In the United States today, consumers can enjoy an abundance of choices at the grocery store. I’m incredibly thankful for these choices and the producers who make it possible. Yet, with all of these options there can be some confusion about which is actually the “best” choice for myself and my family.

Should I buy grass-fed or grain-fed? Is natural or organic better? Is this GMO-free? What’s a GMO anyway? Should I pay more for free range?

Certainly, it can be confusing to navigate the grocery store aisle and decipher the labeling claims and what they actually mean, especially with so much misinformation swirling around on social media these days.

The reality is that today’s consumer is three or four generations removed from the family farm or ranch. As a society, we no longer have to hunt, fish, gather, grow or harvest our own food for our survival.

And according to Allan Gray, professor of food and agricultural business at Purdue University, today’s agriculture produces 230% more food compared to 1940, but major inputs (land, capital and labor) have only increased by 2%. Gray says, “This is the very definition of sustainability — doing more with less.”

Efficiencies in agriculture have not only allowed us to use fewer inputs to feed a growing planet, but it has also opened up opportunities for society to pursue other interests — art, medicine, literature, science, technology and so much more. Can you imagine a world where we all had to grow our own food to survive?

While this is an incredible achievement, it also has meant that a a society, the gap between urban and rural America continues to grow wider.

However, these days folks genuinely want to know where their food comes from! They want to hear the authentic stories of farmers and ranchers who tend to their land and livestock to produce food for the world! They want to ask questions and make connections and grow a deeper understanding and connection to the land themselves as a result.

That’s why agri-tourism is so huge right now. Families love visiting farmer’s markets, pumpkin patches and apple orchards. They love spending time outside, connecting with the producers and maybe even getting their hands a little dirty as they pick the best gourds from the field to take home with them.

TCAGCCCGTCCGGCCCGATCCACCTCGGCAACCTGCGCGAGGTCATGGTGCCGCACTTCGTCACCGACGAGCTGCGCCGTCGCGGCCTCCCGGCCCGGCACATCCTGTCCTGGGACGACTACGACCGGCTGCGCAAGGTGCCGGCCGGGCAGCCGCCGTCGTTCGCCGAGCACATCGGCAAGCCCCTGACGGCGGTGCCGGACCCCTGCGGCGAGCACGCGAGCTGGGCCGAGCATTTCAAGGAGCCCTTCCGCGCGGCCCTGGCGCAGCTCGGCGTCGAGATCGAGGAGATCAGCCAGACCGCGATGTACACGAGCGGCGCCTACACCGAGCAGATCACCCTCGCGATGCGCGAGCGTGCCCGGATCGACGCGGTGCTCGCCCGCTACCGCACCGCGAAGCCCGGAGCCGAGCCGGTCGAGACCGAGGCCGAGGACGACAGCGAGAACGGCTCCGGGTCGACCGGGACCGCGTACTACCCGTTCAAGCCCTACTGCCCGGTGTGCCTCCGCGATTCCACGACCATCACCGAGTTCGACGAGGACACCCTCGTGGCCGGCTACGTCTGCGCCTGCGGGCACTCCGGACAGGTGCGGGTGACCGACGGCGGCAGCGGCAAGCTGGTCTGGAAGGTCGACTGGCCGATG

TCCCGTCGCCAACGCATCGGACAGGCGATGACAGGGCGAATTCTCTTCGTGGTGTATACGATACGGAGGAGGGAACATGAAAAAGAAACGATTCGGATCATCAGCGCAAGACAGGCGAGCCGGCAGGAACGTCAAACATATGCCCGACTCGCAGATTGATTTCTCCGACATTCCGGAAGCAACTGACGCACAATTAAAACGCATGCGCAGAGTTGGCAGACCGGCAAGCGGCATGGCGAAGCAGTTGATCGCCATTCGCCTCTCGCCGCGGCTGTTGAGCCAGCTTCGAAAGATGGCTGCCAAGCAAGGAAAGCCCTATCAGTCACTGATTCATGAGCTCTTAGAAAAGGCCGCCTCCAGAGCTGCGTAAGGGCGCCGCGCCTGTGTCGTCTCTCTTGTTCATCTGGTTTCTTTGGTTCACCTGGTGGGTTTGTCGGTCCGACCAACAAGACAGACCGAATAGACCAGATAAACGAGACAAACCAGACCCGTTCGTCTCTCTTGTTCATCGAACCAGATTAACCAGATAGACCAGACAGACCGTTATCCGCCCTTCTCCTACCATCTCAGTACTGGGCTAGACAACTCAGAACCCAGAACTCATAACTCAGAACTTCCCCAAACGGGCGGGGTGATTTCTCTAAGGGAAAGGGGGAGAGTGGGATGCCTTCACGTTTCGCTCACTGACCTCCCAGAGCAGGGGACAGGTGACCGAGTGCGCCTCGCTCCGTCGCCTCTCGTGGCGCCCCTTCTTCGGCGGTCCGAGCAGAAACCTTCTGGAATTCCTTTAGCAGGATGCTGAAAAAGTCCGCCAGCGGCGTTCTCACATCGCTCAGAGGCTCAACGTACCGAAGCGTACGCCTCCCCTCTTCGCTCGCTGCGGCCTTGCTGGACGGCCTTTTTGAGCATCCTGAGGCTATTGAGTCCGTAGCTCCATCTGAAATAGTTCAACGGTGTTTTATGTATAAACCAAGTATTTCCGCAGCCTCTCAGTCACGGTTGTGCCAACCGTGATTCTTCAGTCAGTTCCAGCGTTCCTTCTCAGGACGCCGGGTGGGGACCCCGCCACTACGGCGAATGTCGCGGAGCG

As a mom of three myself, I can relate to all of these feelings. When I walk into the store, I want to put items in my cart that I know are safe, nutritious, tasty and fit within my budget.

And it’s probably only because I grew up on a cattle ranch myself that I can feel so confident that every choice I make — yes, even if it’s the generic, conventional food, not just the highly specialized premium products — is exactly what I’m looking for: safe, nutritious and tasty.

I don’t have to break the bank to meet these priorities, and I don’t have to feel guilty, scared, concerned or confused about my food choices. Why? Because I know every producer in the United States is held to the same standard of excellence. As a whole, producers practice environmental stewardship and best animal handling practices to ultimately ensure the healthfulness of the land, the livestock and the food that every consumer can enjoy!

Yet, this wonderful story about agricultural production is being lost in the void because unfortunately for everyone, activists, politicians and celebrities are doing all of the talking for us these days. Frankly, what they’re saying about us is propaganda that’s used to incite fear and illicit changes in our dietary spending habits.

That’s why I’m so passionate about sharing my agricultural story with anyone who will listen. We need more strong voices to step up and share their agricultural stories, as well.

This could mean posting a photograph from your farm on Facebook, sharing an educational blog post on Twitter or responding to a negative article you see in the mainstream media. It means stepping outside of our comfort zones and inviting questions from those who may view the world differently than we do.

Because at the end of the day, whether you’re a producer or a consumer, we all want to feel good about our food and where it comes from. It starts by making connections and bridging the gap. Are you ready to share your story?